Anthropology - illness and healing take home exam Essay

Submitted By cailynbrown
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ANTH202 Illness and Healing
Take Home Exam
Cailyn Brown | 42886562

Question 1: Provide a short analysis of the main issues raised in each lecture (12 lectures), and consider how these issues contribute to a broader understanding of the concept of ‘illness’.

Question 2: What does the concept of health promotion imply? What does it say about our understanding of health and illness? How are these ideas connected to our obsessive concern with body image?

Question 1: Provide a short analysis of the main issues raised in each lecture (12 lectures), and consider how these issues contribute to a broader understanding of the concept of ‘illness’.
Like pieces of a puzzle, each lecture has provided a valuable contribution to a broader understanding of the multi-faceted concept of illness. The purpose of this essay is to analyse the way in which pre-conceived ideas about health, disease and the human body were challenged to establish an underlying theme: more than what is happening in the body, illness must be considered in terms of its social, cultural, symbolic and political aspects to achieve a holistic understanding. Initially we explored beliefs and practices within exotic cultures in order to question what we consider to be normal or abnormal. Here a valuable insight was gained – through the process of studying different approaches to illness and healing, and the way they derive power and legitimacy from cultural systems of meaning we are able to apply a critical way of thinking to practices within our own culture. Thus through the lectures the familiar became foreign, and the foreign familiar. Much like Horace Minor (1956) in his ‘Body Rituals among the Nacirema’, with the objective of seeing our own practices from the perspective of an outsider we gain a different view on what was initially taken for granted, revealing the underlying complexity of social, symbolic and political factors within our own model.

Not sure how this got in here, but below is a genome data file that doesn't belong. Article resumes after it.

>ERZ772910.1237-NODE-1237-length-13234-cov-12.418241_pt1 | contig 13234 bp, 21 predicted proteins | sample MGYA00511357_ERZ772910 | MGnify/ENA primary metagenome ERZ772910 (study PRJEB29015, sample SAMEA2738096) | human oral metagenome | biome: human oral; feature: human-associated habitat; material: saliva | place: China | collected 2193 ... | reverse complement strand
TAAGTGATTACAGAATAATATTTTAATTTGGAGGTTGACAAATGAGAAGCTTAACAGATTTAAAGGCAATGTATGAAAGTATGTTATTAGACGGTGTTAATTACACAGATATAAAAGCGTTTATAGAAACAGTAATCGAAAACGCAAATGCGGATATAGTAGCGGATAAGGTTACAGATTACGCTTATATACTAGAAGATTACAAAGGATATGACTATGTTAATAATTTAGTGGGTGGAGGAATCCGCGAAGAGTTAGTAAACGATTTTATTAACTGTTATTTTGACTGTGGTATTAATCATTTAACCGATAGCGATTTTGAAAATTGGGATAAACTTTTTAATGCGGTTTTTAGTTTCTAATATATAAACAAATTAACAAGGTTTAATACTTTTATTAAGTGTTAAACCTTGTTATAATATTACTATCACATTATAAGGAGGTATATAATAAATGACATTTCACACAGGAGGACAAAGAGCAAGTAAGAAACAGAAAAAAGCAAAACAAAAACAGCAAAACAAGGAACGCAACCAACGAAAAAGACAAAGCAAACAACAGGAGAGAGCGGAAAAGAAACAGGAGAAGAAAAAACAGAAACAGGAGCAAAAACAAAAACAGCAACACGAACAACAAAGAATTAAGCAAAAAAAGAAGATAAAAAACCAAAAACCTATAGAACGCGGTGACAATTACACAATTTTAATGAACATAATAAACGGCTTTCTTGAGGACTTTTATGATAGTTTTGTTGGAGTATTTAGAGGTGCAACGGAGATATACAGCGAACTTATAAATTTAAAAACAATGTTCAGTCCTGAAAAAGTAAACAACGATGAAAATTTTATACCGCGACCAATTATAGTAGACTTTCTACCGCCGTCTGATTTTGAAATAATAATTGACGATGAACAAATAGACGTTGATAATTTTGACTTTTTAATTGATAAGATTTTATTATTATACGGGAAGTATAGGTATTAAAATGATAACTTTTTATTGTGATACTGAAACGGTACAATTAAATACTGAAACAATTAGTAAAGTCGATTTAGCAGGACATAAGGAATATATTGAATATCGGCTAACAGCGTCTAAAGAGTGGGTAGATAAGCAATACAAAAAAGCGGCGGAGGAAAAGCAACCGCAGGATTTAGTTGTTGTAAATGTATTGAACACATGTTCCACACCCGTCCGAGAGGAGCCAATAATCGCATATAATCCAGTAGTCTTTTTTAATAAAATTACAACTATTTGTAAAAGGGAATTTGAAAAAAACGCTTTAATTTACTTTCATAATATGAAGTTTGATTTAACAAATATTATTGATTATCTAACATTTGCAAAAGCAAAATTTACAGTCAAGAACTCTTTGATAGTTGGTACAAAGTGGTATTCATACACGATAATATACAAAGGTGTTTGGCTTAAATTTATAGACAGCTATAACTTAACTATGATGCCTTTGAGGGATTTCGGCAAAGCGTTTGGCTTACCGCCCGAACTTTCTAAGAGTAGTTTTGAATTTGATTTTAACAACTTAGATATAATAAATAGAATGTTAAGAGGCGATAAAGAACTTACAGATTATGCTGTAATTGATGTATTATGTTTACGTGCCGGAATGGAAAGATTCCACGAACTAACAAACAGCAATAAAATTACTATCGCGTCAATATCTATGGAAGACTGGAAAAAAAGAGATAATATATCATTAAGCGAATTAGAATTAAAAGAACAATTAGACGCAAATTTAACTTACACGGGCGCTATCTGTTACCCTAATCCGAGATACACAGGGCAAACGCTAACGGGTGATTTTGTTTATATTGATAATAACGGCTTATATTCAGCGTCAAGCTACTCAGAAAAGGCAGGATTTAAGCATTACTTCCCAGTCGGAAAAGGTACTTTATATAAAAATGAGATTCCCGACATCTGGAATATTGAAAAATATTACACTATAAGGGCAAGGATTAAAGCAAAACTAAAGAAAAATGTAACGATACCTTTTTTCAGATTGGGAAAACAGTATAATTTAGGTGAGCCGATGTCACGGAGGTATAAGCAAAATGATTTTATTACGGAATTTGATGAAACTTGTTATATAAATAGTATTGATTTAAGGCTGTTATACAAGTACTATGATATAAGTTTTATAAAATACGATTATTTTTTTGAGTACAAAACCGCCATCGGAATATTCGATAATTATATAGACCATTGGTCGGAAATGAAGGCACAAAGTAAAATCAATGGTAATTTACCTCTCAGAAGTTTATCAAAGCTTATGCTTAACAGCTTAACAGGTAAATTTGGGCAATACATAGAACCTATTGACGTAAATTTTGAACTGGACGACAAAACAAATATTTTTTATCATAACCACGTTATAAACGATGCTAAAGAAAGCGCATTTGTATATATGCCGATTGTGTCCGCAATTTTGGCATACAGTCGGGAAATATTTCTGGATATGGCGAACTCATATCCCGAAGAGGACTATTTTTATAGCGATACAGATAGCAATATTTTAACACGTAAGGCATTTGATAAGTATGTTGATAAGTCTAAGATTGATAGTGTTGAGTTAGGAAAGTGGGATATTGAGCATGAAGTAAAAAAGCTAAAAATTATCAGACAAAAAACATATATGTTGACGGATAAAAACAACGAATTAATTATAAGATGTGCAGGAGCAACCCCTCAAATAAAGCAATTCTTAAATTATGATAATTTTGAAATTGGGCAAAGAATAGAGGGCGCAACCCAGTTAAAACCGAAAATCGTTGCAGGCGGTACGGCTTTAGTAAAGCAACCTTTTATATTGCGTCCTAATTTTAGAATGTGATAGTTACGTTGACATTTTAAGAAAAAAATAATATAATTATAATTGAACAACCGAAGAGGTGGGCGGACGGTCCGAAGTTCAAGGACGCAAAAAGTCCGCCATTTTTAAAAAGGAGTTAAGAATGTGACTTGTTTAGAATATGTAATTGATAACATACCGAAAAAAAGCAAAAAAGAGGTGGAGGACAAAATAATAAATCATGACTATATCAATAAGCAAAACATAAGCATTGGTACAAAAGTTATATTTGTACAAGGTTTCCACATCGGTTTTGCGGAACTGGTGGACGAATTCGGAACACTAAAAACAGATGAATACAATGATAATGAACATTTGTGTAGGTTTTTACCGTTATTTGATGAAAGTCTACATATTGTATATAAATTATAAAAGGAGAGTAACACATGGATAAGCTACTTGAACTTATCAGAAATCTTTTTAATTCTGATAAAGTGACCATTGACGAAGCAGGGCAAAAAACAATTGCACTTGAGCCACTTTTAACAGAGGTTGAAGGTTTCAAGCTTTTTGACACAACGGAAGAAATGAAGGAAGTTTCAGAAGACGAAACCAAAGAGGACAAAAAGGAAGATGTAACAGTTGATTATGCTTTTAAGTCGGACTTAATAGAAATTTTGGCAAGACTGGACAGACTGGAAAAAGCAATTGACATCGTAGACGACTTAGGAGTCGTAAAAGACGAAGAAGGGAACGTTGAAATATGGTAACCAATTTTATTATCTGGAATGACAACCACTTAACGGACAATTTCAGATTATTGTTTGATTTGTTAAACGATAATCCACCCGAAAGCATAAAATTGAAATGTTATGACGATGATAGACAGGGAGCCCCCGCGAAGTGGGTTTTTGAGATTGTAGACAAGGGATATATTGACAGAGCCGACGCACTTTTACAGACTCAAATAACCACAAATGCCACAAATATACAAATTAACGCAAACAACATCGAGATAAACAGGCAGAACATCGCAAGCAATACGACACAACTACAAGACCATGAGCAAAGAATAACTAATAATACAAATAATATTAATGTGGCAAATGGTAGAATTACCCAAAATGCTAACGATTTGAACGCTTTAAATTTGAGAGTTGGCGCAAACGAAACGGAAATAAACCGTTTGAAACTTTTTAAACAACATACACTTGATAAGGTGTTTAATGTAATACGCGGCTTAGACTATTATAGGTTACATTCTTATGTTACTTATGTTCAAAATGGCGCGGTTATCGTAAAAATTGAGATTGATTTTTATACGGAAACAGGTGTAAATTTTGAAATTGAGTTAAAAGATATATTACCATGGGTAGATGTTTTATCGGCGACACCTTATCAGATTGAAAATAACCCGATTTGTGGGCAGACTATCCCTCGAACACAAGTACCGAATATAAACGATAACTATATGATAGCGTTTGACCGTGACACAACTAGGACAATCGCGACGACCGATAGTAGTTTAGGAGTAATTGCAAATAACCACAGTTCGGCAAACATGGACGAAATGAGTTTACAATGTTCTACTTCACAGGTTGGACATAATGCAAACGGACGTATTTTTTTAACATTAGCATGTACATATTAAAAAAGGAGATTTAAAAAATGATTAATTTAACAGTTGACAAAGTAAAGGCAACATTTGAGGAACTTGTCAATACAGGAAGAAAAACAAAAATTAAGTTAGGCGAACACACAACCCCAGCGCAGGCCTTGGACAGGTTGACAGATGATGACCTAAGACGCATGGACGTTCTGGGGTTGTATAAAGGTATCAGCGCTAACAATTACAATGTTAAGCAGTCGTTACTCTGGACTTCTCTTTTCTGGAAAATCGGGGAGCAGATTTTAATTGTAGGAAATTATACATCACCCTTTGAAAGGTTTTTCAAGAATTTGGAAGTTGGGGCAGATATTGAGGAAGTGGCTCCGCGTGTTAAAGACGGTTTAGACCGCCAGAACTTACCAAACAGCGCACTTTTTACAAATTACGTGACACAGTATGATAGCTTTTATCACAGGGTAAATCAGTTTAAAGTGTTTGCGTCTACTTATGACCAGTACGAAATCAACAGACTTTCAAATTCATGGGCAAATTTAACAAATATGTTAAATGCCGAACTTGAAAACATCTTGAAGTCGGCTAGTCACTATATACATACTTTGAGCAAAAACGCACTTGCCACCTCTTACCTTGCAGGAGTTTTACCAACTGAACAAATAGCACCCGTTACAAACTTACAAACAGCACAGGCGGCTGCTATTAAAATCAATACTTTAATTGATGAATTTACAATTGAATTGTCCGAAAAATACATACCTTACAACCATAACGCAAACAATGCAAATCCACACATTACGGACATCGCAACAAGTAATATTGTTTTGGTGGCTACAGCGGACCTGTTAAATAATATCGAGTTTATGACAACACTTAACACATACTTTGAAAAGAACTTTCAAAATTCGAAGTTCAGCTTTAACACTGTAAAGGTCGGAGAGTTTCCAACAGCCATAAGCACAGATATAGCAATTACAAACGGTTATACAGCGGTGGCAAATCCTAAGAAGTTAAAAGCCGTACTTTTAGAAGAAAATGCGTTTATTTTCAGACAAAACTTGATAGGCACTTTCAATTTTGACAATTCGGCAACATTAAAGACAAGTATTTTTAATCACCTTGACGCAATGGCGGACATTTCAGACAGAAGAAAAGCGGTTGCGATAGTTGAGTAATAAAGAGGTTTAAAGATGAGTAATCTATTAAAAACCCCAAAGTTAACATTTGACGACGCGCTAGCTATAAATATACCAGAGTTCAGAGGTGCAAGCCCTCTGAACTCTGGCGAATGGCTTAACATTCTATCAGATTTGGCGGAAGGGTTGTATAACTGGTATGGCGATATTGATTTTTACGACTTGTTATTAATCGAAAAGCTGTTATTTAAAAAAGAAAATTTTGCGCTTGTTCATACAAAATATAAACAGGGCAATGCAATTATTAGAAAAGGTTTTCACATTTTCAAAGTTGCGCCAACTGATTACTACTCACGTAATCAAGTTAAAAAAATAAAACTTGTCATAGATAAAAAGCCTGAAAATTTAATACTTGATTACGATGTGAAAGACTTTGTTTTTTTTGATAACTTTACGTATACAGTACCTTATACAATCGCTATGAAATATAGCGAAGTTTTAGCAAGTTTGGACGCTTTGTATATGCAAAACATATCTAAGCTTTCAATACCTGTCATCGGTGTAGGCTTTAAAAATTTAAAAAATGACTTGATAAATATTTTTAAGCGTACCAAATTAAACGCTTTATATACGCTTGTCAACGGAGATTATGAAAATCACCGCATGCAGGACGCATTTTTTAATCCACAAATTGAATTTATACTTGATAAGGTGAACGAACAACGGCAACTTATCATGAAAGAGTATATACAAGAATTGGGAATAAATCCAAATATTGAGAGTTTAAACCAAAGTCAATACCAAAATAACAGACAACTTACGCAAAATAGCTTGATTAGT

An invaluable tool in gaining a broader understanding of the concept of illness was observing the way in which different cultures have different ways of experiencing and treating illness. One aspect of this was the study of different notions of causality. Beliefs about causality, stemming from culturally constructed world-views, can be incredibly revealing in terms of how different cultures understand people and their place in the world. Furthermore it illustrates how healing practices, naturally responding to beliefs about causality, are established on cultural systems of understanding. For example, in a cosmomorphic Temiar world view where human, animal and plant souls are all interconnected and regularly mingle, healing systems which treat soul parts that may be displaced, make use of spirit guides and healing sounds that are meaningful within their cultural system (Roseman 1990). We can make similar observations in systems of healing we may be familiar with in the West, such as Ayurveda – the traditional Indian model of healing in which causality, inseparable from traditional, spiritual beliefs and world-view, is seen to be an imbalance of the elements. Notions of causality are also examinable in Evans-Pritchard’s (1976) account of Azande practice where it can be observed that healing practices are deeply lodged in this broader system of cultural meaning. In this ethnography we see that illness as it is experienced within the body is not separate from other experiences of misfortune. In Azande culture witchcraft is used to provide an understanding of the world and why bad things happen. If you are struck by unexplainable misfortune, you have been cursed by a witch and must consult an oracle to determine who has cursed you and why. Thus, in addition to addressing the moral aspect of dis-ease, witchcraft provides a framework through which people can reflect upon themselves and their social relations. This notion of causality links